Robots are always really cool, if you ask me. Sometimes they're made out of Legos, and that's even cooler.
The Papercube, previously called the Legomaschine, is a fully automated Lego "factory" created by students in the Management, Information, and Technology program at Germany's Jade Hochschule (Jade University). This is a scale model of an actual production line, complete with Lego workers overseeing the process.
The machine, a work-in-progress since mid-2015, takes a small piece of paper and runs it through a series of processes that manipulate it into a paper cube. Check out the entire system in action below.
This project was made using LEGO MINDSTORMS Education EV3, a toolkit designed by Lego to encourage science, technology, engineering, and mathematics (aka STEM) in schools.
The kit includes an EV3 Intelligent Brick, which is a small computer capable of controlling hardware and collecting data. This brick analyzes a program created by the students in Java and commands the robot to perform certain actions such as moving the paper down the line or using a laser to perforate where the folds will occur.
Showing off the action GIF-style, the paper enters the production line where it will be transported from chamber to chamber.
The paper is then perforated by a laser to outline the shape the cube will eventually take. As the laser moves, it traces the lines that will be used as break-in points during the folding process. The laser is enclosed in a protective, orange casing to protect the eyes of anyone watching this process firsthand from radiation.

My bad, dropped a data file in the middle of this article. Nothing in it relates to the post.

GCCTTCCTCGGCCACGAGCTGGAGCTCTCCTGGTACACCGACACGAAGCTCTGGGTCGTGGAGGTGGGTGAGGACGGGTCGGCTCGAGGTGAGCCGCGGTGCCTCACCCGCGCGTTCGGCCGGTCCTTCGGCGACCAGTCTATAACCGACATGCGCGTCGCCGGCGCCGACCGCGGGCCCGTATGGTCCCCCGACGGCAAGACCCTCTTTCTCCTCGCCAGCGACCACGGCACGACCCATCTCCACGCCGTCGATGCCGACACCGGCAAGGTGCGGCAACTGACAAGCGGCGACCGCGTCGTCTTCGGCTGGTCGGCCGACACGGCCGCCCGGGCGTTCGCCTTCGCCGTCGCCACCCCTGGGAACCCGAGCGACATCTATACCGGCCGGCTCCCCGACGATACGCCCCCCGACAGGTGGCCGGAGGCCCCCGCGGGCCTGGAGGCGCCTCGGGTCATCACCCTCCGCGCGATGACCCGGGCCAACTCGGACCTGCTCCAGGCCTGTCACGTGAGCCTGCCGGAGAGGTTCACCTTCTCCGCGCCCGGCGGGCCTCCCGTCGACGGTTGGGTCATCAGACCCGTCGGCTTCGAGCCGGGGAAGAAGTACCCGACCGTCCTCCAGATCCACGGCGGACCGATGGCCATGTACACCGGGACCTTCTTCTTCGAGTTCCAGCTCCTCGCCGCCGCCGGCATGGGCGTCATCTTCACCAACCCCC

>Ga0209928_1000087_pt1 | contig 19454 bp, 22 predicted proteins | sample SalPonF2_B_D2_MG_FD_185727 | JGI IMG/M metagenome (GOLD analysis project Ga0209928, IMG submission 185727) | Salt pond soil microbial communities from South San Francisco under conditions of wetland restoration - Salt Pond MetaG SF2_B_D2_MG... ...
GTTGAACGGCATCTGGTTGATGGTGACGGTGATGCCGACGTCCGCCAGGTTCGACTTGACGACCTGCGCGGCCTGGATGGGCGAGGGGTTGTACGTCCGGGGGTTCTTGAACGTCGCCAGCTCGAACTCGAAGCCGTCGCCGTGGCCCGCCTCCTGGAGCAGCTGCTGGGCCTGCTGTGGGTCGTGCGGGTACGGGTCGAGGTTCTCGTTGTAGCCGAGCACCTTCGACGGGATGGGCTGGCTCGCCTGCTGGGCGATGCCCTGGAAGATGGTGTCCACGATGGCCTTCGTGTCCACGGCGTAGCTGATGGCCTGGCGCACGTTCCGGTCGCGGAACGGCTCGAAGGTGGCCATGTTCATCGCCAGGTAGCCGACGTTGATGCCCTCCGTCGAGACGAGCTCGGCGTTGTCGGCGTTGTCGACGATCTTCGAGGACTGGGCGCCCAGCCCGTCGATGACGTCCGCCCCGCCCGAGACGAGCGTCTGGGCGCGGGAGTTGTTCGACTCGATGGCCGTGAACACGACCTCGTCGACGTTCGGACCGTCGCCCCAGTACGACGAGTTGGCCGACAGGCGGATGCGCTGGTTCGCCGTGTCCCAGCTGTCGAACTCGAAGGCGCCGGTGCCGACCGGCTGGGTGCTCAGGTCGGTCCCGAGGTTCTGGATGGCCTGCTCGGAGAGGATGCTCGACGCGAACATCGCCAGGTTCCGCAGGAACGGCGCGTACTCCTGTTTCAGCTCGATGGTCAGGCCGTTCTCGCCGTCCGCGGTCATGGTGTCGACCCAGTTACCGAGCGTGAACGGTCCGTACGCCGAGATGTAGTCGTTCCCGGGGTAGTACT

Next, the perforated paper is moved from the laser's chamber to the next step in the assembly line. Here, a small arm will punch the center of the paper down, creating the first fold and the bottom of the cube.
Once the arm pushes down and creates the initial shape, smaller arms will fold the sides of the cube up while the larger arm holds the bottom in place.
As the last step in the folding process, adhesive is applied and two levers fold over the remaining sides to seal the cube closed. Once the process is completed, one last arm flips the finished cube out of the machine into a circle of "workers" waiting to see the finished product.
This project is pretty amazing and the students did great work, but it's all in a day's work for the men and women at the paper cube factory.
You can read more about the project at Papercube's website, and follow its Facebook page.
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